brake caliper sticking

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  #1  
Old 08-01-04, 05:38 AM
polarbear
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brake caliper sticking

1991 Plymouth Voyageur, 3.3 litre.

I am having a problem with my drivers side caliper sticking. Sometimes if I pump the brakes several times is comes unstuck. When I drive down the road sometimes its ok and other times there is smoke coming from wheel and a burning smaell. I just put new pads on the vehicle but I have a serious worry. About a week before I did the brake job I stopped at a friends house and borrowed some brake fluid. I fear it was not brake fluid. The rubber inserts inside the master cylinder are swollen to the point I could not get the caps back on without difficulty. Im wondering if this blunder has cause the rubber in the caliper to swell and causing it to not function properly. Can I resolve this issue without going to great expense or am I in serious trouble?
 
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  #2  
Old 08-01-04, 06:10 AM
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Location: Pittsburgh,Pa
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If it was not brake fluid you will need to replace the master cylinder,calipers,wheel cylinders,brake hoses,proportioning valve and abs brake pressure modulator valve if abs equipped.If you dropped a caliper while changing the pads I would flush out all the brake fluid and replace both calipers and front brake hoses and see if that fixes it.I would like to think your freind actually gave you brake fluid so do the hoses and calipers first.
 
  #3  
Old 08-01-04, 06:52 AM
polarbear
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thank you

Thanks for the info Davo. Im off to the local wrecker to find some good calipers and will pick up some hoses at Napa. Have a great day
 
  #4  
Old 08-01-04, 10:31 AM
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It would be better to rebuild yours or buy rebuilt calipers.Boneyards are not the best place to get calipers.
 
  #5  
Old 08-02-04, 04:48 AM
polarbear
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re: calipers

Thanks again davo. I have another couple questions. First of all I got a pair of calipers at the boneyard that were in good shape, recently install on a 91 Caravan. I got them for $5.00.

Now I am a guy who is in consatnt fear of frigging things up but let me give you a little background. I have several gas powered tools such as yamaha 3 wheeler, lawn tractor, chainsaws, outboard motor, weed whacker, water pump, generator etc. I manage to keep them all up and running on my own.

So, that being said is the rebuild of the calipers a difficult job and is there any special tools needed. I have the Haynes book #30010 for the vehicle and it seems to be fairly straight forward. Daniel
 
  #6  
Old 08-02-04, 02:22 PM
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No special tools are needed just make sure the bleeder screws come loose before you rebuild them.You will need a compessor and blow gun to remove the pistons or take them to someone and have them blow the pistons from the bore for you.If you don't mind wasting brake fluid hook them up to the brake hoses caliper of the knuckle but supported to keep from damaging the new hoses.Pump the brake pedal and the pistons will come out.You should do 1 side at a time leaving the other caliper installed.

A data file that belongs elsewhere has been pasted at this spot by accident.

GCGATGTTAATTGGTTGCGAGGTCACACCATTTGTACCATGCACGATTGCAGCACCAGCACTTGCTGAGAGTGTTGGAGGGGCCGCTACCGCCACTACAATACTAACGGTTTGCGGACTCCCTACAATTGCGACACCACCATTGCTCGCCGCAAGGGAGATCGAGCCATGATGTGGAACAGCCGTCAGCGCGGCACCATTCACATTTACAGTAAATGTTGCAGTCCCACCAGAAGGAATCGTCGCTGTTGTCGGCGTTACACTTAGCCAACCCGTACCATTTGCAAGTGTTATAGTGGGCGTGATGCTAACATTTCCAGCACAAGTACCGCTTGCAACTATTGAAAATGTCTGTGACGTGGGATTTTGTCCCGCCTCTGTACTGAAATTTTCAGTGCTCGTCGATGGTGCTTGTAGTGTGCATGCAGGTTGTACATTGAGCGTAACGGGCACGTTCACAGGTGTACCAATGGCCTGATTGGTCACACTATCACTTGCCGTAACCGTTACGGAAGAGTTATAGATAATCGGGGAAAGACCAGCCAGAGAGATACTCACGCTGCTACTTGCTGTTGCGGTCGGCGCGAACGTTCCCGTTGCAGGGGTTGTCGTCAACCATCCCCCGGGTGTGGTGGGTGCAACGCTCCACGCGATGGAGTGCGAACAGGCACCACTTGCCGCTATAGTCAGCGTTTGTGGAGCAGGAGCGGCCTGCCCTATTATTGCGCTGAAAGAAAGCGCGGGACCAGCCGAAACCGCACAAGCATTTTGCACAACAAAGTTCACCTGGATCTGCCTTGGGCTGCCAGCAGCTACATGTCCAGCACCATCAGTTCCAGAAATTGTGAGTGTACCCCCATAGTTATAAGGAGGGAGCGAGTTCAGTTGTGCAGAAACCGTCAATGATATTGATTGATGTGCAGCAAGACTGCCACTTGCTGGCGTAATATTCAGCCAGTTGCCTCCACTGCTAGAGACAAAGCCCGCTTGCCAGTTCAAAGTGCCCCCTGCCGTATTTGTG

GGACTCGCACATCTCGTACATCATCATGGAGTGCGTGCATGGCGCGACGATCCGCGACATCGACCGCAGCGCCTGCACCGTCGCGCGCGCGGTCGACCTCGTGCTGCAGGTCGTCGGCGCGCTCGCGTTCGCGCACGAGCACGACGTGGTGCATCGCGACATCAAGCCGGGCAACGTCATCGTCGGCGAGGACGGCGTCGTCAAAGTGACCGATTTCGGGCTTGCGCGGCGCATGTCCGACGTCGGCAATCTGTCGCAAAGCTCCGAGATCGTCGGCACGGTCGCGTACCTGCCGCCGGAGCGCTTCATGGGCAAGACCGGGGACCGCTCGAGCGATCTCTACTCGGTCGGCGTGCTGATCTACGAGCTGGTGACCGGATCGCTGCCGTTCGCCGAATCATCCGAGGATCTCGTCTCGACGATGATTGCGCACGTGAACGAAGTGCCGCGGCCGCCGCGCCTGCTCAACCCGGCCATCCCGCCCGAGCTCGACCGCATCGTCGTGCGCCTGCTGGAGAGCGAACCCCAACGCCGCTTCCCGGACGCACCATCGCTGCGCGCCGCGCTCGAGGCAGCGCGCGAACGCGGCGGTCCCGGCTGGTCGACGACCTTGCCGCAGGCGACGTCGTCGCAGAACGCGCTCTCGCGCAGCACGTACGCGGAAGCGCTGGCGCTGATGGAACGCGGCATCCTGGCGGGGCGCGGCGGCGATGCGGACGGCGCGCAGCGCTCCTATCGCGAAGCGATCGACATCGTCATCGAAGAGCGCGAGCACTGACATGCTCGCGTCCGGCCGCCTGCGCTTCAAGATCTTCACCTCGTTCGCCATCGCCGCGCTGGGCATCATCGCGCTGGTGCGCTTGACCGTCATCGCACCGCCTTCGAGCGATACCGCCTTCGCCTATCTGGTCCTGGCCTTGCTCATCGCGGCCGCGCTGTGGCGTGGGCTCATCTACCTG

#7  
Old 08-02-04, 04:38 PM
polarbear
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re: calipers

Thanks again davo for the help. I would imagine with the bleeders I could heat them with the torch before removing them, yes , no? If they dont come out nicely could I not drill and tap them and add a threaded insert? I like messing with stuff.

Just on a personal note davo, I have just about every tool going. I asked ya about special tools cause I needed an excuse to go buy something. The link below is a photo of the van Im working on. Dont ask me why I choose a minivan. I painted it 3 weeks ago, put a new sound system in it. Now I would like to put some alloy wheels on it and then find out if there is a way to beef up the 3.3 litre.

http://img.photobucket.com/albums/v1...ar/thevan1.jpg
 
  #8  
Old 08-03-04, 10:08 PM
barstewart
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brake caliper sticking

I'm game for all sorts of car repairs but when it comes to brakes, I don't fool around. Rebuilt calipers for many cars are dirt cheap on the after market. I think they're about $25-30 for my Chevy Celebrity. Rotors too. Made in China but they cost about the same as getting the old ones turned.

My son's Toyota had a semi-seized caliper and he kept running it until the plastic hubcap melted off. When I got to it, I couldn't even push the car on the level driveway. Didn't do his tranny (or gas mileage) much good either.

So, I say forget the wreckers and forget rebuiding them yourself. Some guy in Mexico has already done it for you.

Barry
 
  #9  
Old 08-04-04, 11:31 AM
polarbear
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re: calipers

Thanks for the help folks, problem resolved. master cylinder installed, each line flushed and bleed with fluid and up and running. Whew master cylinder was 15 dollars.

Just a note the fluid that caused the problem was determined to be tranny fluid. The little rubber inserts inside the master clyinder were about the size of a baseball when we took them out. All in all it was a good learning experience
 
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